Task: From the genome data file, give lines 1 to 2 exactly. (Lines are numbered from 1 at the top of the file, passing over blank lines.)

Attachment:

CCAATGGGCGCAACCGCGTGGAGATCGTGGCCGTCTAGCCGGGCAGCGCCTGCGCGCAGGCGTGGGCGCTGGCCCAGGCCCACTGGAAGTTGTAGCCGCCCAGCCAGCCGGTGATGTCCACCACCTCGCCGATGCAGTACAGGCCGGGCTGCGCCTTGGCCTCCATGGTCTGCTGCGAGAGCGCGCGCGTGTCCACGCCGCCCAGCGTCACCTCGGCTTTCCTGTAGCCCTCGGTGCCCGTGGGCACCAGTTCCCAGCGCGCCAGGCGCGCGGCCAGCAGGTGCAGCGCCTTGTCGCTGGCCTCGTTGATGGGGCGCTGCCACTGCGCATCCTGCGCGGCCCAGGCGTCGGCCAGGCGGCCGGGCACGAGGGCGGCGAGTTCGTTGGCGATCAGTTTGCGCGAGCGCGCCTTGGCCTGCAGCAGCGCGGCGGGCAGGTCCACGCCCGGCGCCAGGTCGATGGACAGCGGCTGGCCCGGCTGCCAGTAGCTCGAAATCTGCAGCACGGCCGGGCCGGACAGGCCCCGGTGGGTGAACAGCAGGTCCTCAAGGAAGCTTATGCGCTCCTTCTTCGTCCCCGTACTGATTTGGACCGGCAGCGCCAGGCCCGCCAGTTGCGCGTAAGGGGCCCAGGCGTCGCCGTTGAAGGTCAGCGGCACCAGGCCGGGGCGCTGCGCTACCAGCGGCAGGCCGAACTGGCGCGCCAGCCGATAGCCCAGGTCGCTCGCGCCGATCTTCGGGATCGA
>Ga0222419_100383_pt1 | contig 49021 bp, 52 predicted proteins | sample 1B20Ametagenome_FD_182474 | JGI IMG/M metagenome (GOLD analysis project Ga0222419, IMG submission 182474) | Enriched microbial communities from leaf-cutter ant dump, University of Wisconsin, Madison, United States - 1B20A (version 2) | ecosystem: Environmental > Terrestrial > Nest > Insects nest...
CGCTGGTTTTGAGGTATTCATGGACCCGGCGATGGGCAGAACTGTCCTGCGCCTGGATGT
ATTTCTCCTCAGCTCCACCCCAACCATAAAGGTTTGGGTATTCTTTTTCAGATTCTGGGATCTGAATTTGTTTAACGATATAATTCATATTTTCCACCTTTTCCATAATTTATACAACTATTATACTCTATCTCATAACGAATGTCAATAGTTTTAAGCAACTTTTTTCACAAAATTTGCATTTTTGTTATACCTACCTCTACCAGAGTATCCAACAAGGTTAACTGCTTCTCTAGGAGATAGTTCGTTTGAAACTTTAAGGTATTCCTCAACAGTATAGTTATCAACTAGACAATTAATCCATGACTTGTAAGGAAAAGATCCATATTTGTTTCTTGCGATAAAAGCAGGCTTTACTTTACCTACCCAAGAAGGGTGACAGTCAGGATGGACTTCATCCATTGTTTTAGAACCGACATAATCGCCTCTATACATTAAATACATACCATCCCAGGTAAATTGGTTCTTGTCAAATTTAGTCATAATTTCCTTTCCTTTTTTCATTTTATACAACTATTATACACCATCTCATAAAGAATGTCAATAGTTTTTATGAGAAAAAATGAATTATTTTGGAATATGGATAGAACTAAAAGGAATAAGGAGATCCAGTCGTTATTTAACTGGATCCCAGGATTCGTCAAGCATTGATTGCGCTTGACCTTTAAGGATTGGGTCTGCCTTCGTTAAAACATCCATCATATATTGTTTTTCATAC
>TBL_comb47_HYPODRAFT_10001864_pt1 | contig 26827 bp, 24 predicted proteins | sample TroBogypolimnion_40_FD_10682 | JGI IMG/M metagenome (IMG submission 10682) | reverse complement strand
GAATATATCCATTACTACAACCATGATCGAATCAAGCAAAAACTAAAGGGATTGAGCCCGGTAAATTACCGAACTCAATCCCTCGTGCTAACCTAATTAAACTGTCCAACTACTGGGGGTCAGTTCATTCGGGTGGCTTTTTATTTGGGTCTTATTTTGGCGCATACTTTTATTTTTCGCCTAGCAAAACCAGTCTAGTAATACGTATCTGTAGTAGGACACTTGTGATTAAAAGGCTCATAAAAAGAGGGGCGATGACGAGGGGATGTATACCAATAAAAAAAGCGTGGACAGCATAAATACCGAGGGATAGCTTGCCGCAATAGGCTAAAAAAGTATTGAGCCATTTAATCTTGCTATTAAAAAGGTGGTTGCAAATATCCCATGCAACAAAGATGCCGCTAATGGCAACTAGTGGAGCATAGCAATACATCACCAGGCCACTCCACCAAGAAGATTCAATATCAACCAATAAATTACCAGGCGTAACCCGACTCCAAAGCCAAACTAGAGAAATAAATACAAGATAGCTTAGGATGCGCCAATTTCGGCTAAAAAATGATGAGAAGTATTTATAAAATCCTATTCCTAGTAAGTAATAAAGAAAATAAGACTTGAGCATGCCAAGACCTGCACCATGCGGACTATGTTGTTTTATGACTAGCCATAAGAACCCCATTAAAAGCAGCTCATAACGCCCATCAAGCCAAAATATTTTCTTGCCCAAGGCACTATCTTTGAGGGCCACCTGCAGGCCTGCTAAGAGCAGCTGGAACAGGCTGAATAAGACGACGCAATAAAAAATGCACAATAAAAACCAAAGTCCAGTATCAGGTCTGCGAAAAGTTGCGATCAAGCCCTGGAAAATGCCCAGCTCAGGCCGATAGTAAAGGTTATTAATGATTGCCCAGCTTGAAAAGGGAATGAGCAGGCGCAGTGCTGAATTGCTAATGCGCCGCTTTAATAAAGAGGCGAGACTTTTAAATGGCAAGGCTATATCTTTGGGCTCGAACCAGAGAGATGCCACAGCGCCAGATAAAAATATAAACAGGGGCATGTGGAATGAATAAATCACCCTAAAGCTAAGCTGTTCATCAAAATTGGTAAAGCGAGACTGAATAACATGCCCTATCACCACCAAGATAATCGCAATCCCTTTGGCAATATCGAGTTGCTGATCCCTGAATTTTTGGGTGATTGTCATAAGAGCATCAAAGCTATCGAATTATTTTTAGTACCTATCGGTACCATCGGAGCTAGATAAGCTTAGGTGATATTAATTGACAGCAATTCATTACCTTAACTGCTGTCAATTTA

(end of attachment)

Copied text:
CCAATGGGCGCAACCGCGTGGAGATCGTGGCCGTCTAGCCGGGCAGCGCCTGCGCGCAGGCGTGGGCGCTGGCCCAGGCCCACTGGAAGTTGTAGCCGCCCAGCCAGCCGGTGATGTCCACCACCTCGCCGATGCAGTACAGGCCGGGCTGCGCCTTGGCCTCCATGGTCTGCTGCGAGAGCGCGCGCGTGTCCACGCCGCCCAGCGTCACCTCGGCTTTCCTGTAGCCCTCGGTGCCCGTGGGCACCAGTTCCCAGCGCGCCAGGCGCGCGGCCAGCAGGTGCAGCGCCTTGTCGCTGGCCTCGTTGATGGGGCGCTGCCACTGCGCATCCTGCGCGGCCCAGGCGTCGGCCAGGCGGCCGGGCACGAGGGCGGCGAGTTCGTTGGCGATCAGTTTGCGCGAGCGCGCCTTGGCCTGCAGCAGCGCGGCGGGCAGGTCCACGCCCGGCGCCAGGTCGATGGACAGCGGCTGGCCCGGCTGCCAGTAGCTCGAAATCTGCAGCACGGCCGGGCCGGACAGGCCCCGGTGGGTGAACAGCAGGTCCTCAAGGAAGCTTATGCGCTCCTTCTTCGTCCCCGTACTGATTTGGACCGGCAGCGCCAGGCCCGCCAGTTGCGCGTAAGGGGCCCAGGCGTCGCCGTTGAAGGTCAGCGGCACCAGGCCGGGGCGCTGCGCTACCAGCGGCAGGCCGAACTGGCGCGCCAGCCGATAGCCCAGGTCGCTCGCGCCGATCTTCGGGATCGA
>Ga0222419_100383_pt1 | contig 49021 bp, 52 predicted proteins | sample 1B20Ametagenome_FD_182474 | JGI IMG/M metagenome (GOLD analysis project Ga0222419, IMG submission 182474) | Enriched microbial communities from leaf-cutter ant dump, University of Wisconsin, Madison, United States - 1B20A (version 2) | ecosystem: Environmental > Terrestrial > Nest > Insects nest...